” I try to give people a different way of looking at their surroundings. That’s art to me.” ~Maya Lin
What is the garden if not a work of art….a creative design, a work of love from our very soul. So when our time is limited because of the seasonal change, and we must stop creating in the garden, we can become sad….at least I do. It is the end of the growing cycle that I never like to see. And this year, that end came abruptly with 3 snow storms in mid-November…..
a little one…..
a little more…..
and then a whopper burying us.
We were so taken with surprise at the mums being buried, that we forgot to bring in our antique pots before the snow swallowed them.
Snow was too early this year, for my taste, especially now that I have more time to spend in my garden. But isn’t that always the way. And I was hoping this taste of winter was a fluke, and we would have a thaw and continue with late autumn. But no, winter could not be quelled….winter would not wait and it has claimed us now. There is no turning back.
So what to do? In the past I have taken to sulking and wallowing in the misery of the short days, frigid cold temps and an all-white landscape. But this year, I knew I had to shift my perspective or be hopelessly lost and miserable for many months as winter will last through March.
I created my garden for 4 seasons, even winter. And having explored this garden in winter over the years, I have found so much beauty. So with my camera for consolation, I sought out the beauty in my garden as winter enveloped us. Many of these scenes I photograph every year, but they never seem to get old for me.
Like the gazebo. It is stunning in winter, and a focal point of my back garden seen from any viewpoint. I can photograph it over and over, and it still brings me such peace in winter as I gaze on it snow-covered.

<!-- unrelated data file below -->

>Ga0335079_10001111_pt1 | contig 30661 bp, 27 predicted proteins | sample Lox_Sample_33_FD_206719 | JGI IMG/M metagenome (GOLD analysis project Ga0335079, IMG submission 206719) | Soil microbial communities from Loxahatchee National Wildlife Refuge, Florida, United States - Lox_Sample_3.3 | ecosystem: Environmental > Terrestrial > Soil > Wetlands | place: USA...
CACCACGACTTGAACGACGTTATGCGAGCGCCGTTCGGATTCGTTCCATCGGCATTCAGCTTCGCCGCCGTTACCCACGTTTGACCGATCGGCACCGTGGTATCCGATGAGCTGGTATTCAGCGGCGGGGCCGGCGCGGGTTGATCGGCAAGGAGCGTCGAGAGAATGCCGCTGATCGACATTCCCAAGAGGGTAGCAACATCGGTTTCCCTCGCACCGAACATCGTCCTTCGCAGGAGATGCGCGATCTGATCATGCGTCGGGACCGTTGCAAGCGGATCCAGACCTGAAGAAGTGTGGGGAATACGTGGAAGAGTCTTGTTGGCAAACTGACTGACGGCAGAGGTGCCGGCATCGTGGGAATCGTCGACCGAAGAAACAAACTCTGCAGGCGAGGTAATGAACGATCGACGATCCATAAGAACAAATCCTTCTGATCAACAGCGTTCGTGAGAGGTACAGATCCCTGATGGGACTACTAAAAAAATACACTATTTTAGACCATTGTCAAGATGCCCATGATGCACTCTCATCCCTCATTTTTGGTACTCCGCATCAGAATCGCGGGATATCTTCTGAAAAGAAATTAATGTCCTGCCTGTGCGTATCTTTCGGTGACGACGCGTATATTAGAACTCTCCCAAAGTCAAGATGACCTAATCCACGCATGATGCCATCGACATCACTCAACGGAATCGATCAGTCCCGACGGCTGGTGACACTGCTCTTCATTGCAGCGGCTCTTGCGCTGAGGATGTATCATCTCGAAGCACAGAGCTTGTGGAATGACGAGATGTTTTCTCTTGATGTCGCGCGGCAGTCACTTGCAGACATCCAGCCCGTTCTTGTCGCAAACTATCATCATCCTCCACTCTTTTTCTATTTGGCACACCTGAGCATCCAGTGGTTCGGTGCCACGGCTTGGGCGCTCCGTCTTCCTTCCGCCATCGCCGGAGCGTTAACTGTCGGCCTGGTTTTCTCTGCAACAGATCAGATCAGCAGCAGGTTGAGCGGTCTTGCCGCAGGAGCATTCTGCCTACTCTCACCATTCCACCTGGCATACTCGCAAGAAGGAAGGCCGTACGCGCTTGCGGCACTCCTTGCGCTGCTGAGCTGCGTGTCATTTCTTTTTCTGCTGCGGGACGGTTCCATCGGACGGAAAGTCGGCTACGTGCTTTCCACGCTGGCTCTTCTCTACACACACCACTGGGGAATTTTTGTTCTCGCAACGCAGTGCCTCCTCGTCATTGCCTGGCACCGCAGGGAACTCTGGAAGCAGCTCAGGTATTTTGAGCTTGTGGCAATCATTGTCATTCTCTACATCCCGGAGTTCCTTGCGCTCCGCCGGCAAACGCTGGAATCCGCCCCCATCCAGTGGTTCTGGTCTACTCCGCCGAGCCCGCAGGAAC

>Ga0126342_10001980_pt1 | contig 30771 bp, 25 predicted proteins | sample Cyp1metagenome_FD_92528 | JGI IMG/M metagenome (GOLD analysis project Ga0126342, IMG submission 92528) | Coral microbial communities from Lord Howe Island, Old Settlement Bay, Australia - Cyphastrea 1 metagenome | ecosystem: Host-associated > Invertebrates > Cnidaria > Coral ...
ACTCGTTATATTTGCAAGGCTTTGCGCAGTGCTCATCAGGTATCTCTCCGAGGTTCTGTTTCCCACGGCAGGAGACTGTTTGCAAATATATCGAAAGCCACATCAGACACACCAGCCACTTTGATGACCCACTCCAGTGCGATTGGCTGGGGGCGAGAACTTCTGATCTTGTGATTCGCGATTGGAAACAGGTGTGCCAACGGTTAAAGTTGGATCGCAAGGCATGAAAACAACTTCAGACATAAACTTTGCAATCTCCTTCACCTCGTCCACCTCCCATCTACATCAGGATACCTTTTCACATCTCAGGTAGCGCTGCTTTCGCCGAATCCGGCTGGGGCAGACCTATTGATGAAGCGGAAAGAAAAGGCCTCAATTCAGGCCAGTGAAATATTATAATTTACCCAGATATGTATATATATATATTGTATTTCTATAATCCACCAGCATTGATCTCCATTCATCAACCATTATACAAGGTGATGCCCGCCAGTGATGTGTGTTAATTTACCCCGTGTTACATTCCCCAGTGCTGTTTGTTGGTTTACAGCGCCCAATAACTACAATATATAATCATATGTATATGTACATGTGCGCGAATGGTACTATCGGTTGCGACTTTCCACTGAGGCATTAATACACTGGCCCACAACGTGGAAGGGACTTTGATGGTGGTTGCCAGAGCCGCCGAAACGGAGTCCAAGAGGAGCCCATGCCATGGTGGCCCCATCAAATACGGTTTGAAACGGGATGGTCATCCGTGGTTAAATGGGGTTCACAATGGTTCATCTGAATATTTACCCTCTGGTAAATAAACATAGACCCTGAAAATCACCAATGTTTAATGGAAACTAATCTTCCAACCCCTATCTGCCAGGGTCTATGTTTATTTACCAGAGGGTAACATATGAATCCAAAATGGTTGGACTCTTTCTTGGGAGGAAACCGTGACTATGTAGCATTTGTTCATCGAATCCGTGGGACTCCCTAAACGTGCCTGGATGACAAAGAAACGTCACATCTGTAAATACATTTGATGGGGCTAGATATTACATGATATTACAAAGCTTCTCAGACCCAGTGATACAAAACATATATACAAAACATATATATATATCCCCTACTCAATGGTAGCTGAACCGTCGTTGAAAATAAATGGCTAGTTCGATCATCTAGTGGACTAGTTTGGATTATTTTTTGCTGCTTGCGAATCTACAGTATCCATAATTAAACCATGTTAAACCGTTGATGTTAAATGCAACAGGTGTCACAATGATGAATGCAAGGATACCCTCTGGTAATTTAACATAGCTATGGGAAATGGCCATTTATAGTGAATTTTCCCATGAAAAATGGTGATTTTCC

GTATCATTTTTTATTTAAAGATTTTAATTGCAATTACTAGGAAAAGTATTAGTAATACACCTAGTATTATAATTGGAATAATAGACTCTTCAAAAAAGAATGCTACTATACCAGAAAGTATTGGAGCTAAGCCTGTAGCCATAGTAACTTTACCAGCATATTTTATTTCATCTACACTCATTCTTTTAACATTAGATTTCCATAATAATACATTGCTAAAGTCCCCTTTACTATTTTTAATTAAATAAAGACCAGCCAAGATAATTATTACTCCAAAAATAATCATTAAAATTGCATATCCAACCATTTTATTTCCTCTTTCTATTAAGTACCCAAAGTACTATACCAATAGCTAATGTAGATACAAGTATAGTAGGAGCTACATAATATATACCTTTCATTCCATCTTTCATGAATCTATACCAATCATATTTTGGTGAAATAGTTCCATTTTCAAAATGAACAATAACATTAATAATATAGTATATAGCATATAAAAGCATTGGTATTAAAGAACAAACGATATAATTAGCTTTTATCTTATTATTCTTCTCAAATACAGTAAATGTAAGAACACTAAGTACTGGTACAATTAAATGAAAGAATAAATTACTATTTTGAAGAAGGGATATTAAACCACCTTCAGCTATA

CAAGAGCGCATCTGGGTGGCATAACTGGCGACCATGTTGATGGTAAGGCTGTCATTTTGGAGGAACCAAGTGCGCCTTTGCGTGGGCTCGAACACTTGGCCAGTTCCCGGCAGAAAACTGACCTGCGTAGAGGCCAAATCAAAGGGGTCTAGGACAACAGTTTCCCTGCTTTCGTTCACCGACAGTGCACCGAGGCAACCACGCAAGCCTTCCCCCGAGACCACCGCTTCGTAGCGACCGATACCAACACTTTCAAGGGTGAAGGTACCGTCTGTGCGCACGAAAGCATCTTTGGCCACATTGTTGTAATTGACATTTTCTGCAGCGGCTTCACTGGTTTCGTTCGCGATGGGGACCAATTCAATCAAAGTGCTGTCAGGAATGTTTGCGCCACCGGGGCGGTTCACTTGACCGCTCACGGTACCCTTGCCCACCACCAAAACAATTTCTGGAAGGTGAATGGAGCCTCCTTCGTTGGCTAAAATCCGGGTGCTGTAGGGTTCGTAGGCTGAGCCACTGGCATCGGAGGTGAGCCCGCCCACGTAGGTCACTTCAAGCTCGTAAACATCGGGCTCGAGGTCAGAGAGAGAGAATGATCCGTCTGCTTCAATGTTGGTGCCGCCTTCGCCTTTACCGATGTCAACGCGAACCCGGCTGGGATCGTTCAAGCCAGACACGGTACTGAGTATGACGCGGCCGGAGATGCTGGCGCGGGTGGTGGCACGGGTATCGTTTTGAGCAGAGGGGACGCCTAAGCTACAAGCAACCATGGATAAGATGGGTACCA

Or the pond…..it freezes, thaws and wears winter in so many ways and in so many colors.
Our dwarf willows that flank both sides of the front porch also look lovely in their snow outfits every year. With a little snow among the gnarled branches….
Or completely covered.
I knew winter had settled in when we had a hoar frost in November. It covers the garden with bling, even our metal patio table.
And the only color sometimes I see in winter, is the maple flower buds tight in their red coats waiting for the warmth of spring.
I leave seed heads up in winter, not just for the birds, but for winter interest and this gardener’s joyful viewing.
And speaking of birds, the Juncos, also called snow birds, came just before the snow blew in. That should have been a sign.
This male was digging deep in the snow along the fence to find suet that had fallen from the feeder.
And the sight of any tree, with each branched iced in snow, can still take my breath away. As winter settles in, I will share more pictures, but I plan to also share my summer garden that I was unable to write about during summer. And I hope to have a few indoor blooms and projects to share with you too.
I will be taking a short hiatus for the rest of December as it has become a very busy time, and I want to slow down, savor the holiday season, and the winter Solstice. But I will be back at the New Year to share more thoughts and views of my garden.
How has late fall be treating you and your garden?
A Tribute Vase (from Summer) I Want to Share
Early in summer, just before I was derailed by a pesky back issue, I made a special vase to honor the memory of my Aunt Mary who had died July 3, 2017.
I picked wonderful sweet peas, a few pansies that were still blooming and an early zinnia and marigold. A heavenly scented vase with so many favorite cut flowers, I know she would have loved it.
I am joining [email protected]Rambling in the Garden for her wonderful In A Vase on Monday meme. All the pictures shared in this post were created with my Nikon Coolpix camera or my iPod Touch camera and two free apps, Pixlr and Prisma.
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